In part one of this project, we followed the evolution of a fictional 2016 MFL10 draft from an inefficient mess into a league full of optimized rosters. That first step provided us with some general guidelines for roster construction. Now we dig a bit deeper, in search of more detailed
What would an MFL10 draft look like if all twelve players knew exactly what they were doing? You may never have asked yourself that question, but I have spent more time thinking about roster construction than I care to admit, so I decided to find out how an “optimized” draft
In January, I took at look at the players with the best and worst win rates across 2016 MFL10 best-ball leagues. Here, the focus shifts to roster construction. Roster construction is defined by the number of players a team drafts at each position.
The following looks at the win rates1 of players drafted Win rate is a ratio defined by the number of times a player was on a first place roster divided by the total number of times that player was drafted. This analysis encompasses players drafted in at least 250 MFL10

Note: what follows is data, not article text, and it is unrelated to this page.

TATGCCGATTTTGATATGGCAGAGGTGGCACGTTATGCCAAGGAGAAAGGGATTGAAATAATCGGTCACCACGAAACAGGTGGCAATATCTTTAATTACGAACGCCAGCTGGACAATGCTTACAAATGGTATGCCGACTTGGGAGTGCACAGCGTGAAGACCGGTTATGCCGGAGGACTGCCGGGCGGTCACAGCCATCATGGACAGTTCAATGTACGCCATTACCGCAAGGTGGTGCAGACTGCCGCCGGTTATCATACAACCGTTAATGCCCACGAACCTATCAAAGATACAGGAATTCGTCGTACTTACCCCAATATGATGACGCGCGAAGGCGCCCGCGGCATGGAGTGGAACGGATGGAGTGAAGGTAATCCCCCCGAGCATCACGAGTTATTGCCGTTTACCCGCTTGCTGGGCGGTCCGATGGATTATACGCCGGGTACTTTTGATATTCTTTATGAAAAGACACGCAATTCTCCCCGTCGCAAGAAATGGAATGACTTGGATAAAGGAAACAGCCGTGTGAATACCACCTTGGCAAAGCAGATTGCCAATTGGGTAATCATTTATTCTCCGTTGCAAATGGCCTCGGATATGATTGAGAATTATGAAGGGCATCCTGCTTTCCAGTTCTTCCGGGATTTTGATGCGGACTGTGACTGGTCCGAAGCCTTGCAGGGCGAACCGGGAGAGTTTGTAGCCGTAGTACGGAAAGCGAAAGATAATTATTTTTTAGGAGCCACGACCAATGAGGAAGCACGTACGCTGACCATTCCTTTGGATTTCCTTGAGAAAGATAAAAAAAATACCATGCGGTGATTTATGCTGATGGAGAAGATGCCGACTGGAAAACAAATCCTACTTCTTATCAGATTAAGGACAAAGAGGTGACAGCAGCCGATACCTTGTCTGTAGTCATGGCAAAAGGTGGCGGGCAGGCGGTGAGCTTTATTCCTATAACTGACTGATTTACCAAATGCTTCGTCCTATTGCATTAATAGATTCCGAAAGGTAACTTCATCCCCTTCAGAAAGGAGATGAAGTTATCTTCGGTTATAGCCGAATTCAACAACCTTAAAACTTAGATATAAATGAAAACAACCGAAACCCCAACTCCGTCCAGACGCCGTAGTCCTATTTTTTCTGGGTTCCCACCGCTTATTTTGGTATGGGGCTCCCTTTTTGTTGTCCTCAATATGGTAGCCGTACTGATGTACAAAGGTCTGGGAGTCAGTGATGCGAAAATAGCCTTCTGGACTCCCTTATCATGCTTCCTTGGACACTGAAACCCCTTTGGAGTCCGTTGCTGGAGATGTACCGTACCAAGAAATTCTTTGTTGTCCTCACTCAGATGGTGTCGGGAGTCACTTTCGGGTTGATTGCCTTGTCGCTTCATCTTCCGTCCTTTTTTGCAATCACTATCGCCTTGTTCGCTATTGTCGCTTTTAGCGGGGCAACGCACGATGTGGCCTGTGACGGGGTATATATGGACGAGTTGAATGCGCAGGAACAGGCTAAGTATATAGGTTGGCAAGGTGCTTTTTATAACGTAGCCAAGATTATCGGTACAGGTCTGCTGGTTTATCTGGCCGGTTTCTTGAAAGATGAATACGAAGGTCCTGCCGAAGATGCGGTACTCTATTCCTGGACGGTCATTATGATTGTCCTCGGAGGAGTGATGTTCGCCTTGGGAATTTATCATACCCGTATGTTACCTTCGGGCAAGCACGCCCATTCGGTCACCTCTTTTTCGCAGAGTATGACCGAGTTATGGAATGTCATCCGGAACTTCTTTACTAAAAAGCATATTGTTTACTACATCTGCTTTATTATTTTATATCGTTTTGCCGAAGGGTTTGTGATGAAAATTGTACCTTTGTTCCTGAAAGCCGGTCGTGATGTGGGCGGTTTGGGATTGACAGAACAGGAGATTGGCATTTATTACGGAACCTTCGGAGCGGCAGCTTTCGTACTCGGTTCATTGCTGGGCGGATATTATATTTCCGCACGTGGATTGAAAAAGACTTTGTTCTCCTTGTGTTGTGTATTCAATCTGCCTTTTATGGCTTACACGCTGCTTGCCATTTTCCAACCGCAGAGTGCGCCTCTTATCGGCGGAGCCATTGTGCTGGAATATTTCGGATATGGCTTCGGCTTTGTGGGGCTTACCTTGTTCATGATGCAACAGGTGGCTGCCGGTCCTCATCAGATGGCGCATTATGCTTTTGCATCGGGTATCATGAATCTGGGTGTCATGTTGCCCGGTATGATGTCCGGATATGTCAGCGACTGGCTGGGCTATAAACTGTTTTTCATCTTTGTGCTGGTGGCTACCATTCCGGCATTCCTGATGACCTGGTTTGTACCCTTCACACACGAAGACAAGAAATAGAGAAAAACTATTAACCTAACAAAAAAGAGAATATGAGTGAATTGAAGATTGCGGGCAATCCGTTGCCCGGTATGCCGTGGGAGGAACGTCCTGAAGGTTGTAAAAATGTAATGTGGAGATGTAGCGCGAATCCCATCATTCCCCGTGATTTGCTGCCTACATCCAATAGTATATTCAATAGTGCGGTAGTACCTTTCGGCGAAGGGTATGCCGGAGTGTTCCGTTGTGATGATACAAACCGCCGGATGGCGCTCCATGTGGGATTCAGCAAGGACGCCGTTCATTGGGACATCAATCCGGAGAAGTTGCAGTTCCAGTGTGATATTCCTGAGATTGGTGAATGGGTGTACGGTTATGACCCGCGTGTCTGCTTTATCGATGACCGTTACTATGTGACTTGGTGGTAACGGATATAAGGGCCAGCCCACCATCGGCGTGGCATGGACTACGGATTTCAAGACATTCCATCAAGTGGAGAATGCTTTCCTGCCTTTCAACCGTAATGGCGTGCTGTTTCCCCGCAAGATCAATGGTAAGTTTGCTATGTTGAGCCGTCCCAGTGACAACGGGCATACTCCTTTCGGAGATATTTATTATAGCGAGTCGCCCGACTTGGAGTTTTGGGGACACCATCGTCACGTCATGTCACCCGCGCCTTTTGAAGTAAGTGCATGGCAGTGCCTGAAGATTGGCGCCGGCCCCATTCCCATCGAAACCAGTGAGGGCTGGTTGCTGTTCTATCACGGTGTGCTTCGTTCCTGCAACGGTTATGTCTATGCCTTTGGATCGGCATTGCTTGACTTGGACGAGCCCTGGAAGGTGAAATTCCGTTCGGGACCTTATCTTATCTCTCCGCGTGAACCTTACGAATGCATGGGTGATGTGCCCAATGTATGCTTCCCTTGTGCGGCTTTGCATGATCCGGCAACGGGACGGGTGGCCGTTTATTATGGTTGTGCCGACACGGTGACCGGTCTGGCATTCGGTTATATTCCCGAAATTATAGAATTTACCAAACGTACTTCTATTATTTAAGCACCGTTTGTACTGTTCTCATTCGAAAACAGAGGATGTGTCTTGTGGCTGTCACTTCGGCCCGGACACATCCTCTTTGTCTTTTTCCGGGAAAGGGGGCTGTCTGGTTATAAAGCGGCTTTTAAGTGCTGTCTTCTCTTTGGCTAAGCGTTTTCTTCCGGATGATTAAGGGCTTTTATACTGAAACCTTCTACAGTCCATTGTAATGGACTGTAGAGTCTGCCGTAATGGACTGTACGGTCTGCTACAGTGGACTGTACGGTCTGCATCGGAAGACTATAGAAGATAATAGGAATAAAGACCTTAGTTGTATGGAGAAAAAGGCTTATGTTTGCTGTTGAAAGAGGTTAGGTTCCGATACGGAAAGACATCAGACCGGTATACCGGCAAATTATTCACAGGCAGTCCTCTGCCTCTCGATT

Is there a way to beat MFL10s without relying on player evaluation and nailing late-round sleepers? I think there is.
This series started by introducing a new way of looking at weekly risk and then focused on WR1s. Now the spotlight is on the WR2s. Within the WR2 tier, there are only three players who have played more than one season with their current team, and Julian Edelman is the
The first article of this series introduced the concept of using High Floor and Boom/Bust “prototypes” to better understand the week-to-week risk a player brings to your roster. The rest of the series will step through the wide receiver tiers, WR1 down to WR4. The following focuses on
While gearing up for the 2015 fantasy football season, you will inevitably see the terms High Floor and Boom/Bust in reference to particular players. Which type of player you are drafting can be useful information as you build your roster. Two players with the same total points over a season